Today, my world looks a lot like the picture above. In its characteristic way, the NM weather is cold enough for snow to accumulate on the ground, but has warmed up just enough for it to melt from the sidewalks but not the roads.
Our seldom-seen snow days are, for most, enjoyable. Snow, even in very small amounts, can shut Albuquerque down very quickly. We’re not used to it, so we tend to react in ways that positively puzzle our neighbors to the north. Kids and lucky adults get a delay or even a whole day off. Snow days give us an excuse to slow down, enjoy a cup of hot chocolate or an extra cup of coffee, build a snowman, go sledding, start a snowball fight.
Perhaps my favorite facet of a snow day is the radically different perspective it gives me. As I write, my visibility is about a mile, perhaps less, in all directions. The truncated views give me a sense of living in a very small town. Today, the cloud cover imposes a perimeter that shrinks my world, and I can only see the residential areas surrounding mine, dotted with a few shops and a church steeple. To the east, I would normally see the city against a backdrop of the Sandia Mountains. Where the mountain range usually dominates my vision, I see only a backdrop of blinding white. To the north, west, and south, this backdrop lends a very concrete border to the hills, whose crests appear to be the very edges of the earth to me.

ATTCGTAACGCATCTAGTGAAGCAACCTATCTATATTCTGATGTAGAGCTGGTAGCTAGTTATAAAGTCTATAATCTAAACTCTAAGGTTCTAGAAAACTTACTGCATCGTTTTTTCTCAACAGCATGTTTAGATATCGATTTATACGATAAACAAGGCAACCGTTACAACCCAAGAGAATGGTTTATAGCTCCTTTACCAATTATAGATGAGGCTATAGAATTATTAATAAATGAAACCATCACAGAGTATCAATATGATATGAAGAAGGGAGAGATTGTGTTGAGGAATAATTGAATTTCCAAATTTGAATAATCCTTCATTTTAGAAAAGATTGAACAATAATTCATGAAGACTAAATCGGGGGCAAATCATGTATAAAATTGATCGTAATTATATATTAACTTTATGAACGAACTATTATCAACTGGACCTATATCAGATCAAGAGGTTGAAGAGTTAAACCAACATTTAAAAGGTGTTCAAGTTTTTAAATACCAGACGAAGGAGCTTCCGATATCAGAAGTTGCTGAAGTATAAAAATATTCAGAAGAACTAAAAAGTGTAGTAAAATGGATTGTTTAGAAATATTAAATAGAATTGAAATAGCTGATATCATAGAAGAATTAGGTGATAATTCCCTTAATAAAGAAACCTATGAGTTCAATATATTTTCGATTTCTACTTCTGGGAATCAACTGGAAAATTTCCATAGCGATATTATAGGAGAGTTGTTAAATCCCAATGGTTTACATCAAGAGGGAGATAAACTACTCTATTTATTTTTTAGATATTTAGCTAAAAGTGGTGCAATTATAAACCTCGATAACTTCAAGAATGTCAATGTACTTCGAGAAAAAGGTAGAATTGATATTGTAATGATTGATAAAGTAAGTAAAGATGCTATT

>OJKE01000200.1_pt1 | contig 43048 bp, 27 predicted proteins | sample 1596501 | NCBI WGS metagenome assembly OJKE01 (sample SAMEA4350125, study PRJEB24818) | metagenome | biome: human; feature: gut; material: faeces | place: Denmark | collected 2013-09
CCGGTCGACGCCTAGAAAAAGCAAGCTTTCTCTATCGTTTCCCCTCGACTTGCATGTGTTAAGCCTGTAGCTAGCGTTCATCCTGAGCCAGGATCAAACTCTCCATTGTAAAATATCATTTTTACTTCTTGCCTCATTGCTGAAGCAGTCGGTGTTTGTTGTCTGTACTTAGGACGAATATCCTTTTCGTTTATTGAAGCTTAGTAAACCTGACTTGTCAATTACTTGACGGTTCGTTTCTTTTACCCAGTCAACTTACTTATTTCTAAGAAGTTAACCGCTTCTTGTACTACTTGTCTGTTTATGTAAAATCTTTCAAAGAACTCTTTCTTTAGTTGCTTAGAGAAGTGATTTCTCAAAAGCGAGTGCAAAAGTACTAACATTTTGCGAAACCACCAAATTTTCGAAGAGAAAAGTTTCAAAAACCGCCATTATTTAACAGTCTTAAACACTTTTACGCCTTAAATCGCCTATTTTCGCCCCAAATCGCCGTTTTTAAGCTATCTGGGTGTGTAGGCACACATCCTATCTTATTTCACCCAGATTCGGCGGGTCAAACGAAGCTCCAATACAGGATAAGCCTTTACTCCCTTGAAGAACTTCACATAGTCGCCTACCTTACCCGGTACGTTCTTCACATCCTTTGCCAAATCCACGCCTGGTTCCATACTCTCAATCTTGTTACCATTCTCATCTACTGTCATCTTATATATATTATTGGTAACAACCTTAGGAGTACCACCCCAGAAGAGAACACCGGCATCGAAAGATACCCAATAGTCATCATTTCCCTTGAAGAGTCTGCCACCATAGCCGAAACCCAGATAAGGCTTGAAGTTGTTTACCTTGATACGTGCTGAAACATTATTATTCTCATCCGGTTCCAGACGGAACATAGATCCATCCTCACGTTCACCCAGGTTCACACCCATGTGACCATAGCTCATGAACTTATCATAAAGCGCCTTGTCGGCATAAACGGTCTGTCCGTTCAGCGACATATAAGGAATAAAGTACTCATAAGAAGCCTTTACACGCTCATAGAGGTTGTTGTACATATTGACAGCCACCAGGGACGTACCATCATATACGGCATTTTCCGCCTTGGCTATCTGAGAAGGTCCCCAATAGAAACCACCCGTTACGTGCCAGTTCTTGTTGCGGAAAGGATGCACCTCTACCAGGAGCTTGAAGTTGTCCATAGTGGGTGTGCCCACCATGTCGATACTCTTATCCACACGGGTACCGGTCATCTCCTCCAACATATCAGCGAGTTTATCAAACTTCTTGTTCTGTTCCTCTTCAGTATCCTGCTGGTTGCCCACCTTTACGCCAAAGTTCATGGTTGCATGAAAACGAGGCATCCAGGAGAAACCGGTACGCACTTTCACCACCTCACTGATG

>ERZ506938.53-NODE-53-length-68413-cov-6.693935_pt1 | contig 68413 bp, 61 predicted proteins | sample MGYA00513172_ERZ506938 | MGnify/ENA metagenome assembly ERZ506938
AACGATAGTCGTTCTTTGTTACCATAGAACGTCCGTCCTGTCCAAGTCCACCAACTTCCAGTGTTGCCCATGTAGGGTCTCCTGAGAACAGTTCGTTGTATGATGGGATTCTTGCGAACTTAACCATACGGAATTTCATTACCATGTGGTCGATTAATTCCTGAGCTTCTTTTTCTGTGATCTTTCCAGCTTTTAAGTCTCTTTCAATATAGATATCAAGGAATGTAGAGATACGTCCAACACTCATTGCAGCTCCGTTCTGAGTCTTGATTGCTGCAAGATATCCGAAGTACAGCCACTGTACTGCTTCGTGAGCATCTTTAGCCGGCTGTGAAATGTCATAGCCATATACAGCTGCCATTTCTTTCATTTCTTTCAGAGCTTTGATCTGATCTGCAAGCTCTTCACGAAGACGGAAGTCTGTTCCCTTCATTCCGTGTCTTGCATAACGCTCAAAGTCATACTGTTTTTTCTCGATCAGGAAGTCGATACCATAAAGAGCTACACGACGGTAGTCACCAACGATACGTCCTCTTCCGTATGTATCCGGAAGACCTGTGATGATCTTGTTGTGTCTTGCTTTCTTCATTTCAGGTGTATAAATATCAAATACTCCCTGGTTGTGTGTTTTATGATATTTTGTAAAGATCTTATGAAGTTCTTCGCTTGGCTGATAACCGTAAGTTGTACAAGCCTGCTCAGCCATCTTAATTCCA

Contributing to this small-town feeling is the absence of sound. There is less noise, and what noise there is seems to be absorbed by the same moisture in the air that reflects and amplifies the available light.
So far today, I have not ventured out farther than my driveway. My neighbor just notified me that the roads are in bad enough condition to be dangerous, so I doubt that I will. Instead, I’ll take full advantage of my snow day by getting another cup of coffee and staying inside my abbreviated world.